Eleanor Elizabeth Bryce Campbell is a Scottish scientist and academic. She was born on April 13, 1960, in Rothesay on the Isle of Bute in Scotland. Campbell currently holds the Chair of Chemistry at the University of Edinburgh.
Campbell pursued her education at the University of Edinburgh, where she obtained a BSc in Chemical Physics with first-class honors in 1982. She continued her studies at the same university, earning a PhD in 1986. Her doctoral research focused on the topic of Electronic to rovibrational excitation in fast atom-molecule collisions. Following her PhD, Campbell received a habilitation in experimental physics from the University of Freiburg.
In her academic career, Campbell held various positions of increasing responsibility. She served as an assistant professor at the University of Freiburg and later became a departmental head at the Max-Born Institut. In 1998, she was appointed as the Chair of Atomic and Molecular Physics at Gothenburg University in Sweden. Eventually, Campbell returned to the University of Edinburgh, initially as the Chair of Physical Chemistry in 2007 and later as the Chair of Chemistry in 2013.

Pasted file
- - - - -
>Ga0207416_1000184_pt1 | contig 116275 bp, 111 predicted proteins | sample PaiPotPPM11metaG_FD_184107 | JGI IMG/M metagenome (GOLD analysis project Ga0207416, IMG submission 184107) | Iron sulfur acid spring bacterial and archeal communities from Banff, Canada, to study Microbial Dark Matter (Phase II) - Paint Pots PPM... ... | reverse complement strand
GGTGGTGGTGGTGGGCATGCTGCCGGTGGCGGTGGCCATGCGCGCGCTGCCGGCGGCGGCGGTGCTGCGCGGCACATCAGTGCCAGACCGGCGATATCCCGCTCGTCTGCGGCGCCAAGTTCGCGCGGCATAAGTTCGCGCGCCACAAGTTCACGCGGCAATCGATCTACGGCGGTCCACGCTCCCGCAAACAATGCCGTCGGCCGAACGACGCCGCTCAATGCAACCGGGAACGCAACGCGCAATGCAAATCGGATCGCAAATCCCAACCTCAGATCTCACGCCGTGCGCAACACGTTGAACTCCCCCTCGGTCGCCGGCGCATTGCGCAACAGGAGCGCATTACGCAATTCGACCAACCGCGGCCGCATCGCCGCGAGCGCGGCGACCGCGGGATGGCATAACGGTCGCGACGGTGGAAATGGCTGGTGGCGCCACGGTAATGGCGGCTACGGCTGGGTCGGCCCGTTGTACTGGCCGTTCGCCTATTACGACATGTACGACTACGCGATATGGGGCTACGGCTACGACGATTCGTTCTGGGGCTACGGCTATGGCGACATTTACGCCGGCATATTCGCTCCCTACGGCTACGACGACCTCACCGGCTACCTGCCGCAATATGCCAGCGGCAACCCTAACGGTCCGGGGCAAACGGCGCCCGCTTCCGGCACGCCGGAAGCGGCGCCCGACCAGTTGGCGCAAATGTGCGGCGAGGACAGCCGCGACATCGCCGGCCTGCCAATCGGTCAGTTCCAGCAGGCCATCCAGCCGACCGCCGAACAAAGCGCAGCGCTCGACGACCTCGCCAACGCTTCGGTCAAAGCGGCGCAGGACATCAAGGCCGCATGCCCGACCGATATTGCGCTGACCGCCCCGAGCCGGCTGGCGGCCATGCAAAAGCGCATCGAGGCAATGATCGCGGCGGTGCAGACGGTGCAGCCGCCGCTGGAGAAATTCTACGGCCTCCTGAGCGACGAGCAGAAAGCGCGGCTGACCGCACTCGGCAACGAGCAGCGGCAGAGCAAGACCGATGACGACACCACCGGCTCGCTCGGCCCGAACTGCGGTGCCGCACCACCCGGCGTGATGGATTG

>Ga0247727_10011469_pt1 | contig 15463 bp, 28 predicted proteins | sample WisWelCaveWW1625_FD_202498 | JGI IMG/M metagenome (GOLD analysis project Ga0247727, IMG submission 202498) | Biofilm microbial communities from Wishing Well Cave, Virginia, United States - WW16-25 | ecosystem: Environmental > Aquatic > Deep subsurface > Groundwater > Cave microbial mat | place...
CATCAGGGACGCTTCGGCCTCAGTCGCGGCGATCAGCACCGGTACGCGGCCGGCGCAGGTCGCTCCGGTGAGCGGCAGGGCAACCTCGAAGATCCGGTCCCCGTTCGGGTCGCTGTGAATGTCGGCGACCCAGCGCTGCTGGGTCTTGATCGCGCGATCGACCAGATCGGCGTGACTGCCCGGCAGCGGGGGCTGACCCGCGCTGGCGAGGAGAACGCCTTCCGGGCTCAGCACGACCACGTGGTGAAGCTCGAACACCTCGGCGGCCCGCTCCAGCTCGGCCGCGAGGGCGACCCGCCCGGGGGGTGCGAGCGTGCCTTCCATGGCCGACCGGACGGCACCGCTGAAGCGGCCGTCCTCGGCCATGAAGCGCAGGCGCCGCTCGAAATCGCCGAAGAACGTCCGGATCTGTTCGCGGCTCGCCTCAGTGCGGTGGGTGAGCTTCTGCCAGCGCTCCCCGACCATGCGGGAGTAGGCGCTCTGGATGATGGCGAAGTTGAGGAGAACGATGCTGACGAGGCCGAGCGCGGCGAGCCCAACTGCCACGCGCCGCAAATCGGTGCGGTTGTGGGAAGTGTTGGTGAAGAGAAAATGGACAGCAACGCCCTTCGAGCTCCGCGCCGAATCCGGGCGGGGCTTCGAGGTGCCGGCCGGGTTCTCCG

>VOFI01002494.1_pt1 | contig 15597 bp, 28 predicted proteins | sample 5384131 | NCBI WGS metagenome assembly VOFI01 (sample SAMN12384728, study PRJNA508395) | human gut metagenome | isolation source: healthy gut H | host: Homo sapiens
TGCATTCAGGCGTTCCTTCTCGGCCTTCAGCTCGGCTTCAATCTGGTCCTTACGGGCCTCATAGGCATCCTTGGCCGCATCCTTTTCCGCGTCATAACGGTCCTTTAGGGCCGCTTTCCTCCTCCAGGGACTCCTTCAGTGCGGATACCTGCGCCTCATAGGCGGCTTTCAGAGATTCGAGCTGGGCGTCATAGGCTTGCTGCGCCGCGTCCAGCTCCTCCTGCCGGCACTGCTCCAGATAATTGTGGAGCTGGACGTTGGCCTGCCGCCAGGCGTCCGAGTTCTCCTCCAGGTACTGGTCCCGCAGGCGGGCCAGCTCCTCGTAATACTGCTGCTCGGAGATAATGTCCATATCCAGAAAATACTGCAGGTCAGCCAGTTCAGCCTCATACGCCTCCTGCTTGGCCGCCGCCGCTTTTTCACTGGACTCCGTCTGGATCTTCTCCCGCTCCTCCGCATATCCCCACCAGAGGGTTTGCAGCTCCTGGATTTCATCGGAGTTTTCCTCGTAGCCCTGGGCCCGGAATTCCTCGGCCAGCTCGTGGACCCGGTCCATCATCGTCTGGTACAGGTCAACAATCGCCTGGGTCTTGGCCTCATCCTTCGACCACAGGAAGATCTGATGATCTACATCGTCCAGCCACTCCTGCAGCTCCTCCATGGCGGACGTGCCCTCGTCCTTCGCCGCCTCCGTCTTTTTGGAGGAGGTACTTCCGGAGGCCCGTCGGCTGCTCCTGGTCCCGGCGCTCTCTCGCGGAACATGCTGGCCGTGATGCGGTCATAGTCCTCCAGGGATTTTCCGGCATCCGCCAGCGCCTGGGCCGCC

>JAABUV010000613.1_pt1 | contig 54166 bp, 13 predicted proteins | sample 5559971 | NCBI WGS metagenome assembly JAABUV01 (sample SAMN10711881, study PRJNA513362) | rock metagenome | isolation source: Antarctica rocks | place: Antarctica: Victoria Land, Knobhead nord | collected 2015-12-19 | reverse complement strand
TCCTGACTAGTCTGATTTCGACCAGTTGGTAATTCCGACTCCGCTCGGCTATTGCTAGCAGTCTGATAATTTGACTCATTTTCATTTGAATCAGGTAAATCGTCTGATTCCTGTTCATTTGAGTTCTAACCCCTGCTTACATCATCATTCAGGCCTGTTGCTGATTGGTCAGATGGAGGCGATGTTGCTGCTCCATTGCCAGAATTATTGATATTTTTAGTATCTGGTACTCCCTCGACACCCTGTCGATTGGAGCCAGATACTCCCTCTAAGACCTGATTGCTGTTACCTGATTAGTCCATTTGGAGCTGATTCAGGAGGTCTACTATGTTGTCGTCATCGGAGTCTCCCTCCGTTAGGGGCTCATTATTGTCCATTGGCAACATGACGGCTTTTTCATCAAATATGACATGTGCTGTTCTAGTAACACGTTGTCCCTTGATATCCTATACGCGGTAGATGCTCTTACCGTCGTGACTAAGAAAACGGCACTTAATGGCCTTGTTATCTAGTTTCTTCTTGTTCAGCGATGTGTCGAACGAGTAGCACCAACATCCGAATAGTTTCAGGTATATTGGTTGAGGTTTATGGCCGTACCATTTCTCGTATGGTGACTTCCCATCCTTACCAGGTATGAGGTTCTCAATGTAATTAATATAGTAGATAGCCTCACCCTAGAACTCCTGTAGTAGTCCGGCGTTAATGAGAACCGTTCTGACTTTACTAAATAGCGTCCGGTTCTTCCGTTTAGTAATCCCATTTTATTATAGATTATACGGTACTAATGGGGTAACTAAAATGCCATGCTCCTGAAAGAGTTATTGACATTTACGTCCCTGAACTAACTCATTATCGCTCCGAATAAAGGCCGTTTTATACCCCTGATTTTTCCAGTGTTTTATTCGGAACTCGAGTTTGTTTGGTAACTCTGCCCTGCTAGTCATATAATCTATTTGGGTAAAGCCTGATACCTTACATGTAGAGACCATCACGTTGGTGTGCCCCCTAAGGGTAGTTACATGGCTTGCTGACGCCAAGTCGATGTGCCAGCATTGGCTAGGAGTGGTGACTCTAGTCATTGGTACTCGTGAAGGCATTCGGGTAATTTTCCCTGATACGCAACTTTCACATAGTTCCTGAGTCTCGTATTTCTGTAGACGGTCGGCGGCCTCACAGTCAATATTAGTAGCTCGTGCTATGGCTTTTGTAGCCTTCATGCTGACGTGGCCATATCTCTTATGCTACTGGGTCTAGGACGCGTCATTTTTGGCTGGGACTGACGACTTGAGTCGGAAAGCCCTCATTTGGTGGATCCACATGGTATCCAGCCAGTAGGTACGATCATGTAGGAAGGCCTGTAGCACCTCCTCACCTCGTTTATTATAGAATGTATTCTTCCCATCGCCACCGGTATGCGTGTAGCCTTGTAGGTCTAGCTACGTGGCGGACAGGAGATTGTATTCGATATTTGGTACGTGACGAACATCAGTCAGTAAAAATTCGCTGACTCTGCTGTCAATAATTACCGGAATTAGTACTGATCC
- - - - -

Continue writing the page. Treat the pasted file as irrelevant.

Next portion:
Throughout her career, Campbell has received numerous honors and recognitions for her contributions to the field of chemistry. She was elected as a Foreign Member of the Royal Swedish Academy of Sciences in 2005 and became a Fellow of the Royal Society of Edinburgh in 2004. In 2010, she was elected a Fellow of the Royal Society for her experimental research on relaxation channels and reorganizational dynamics of highly excited molecules and surfaces. Additionally, Campbell is a Fellow of the Royal Society of Chemistry and the Institute of Physics.
Currently, Campbell leads a research group at the University of Edinburgh, focusing on the study of fundamental ionization mechanisms and excited state dynamics of complex molecules in the gas phase using femtosecond laser spectroscopy. Her group also investigates carbon nanomaterials and develops microporous carbon-based materials for gas capture and storage.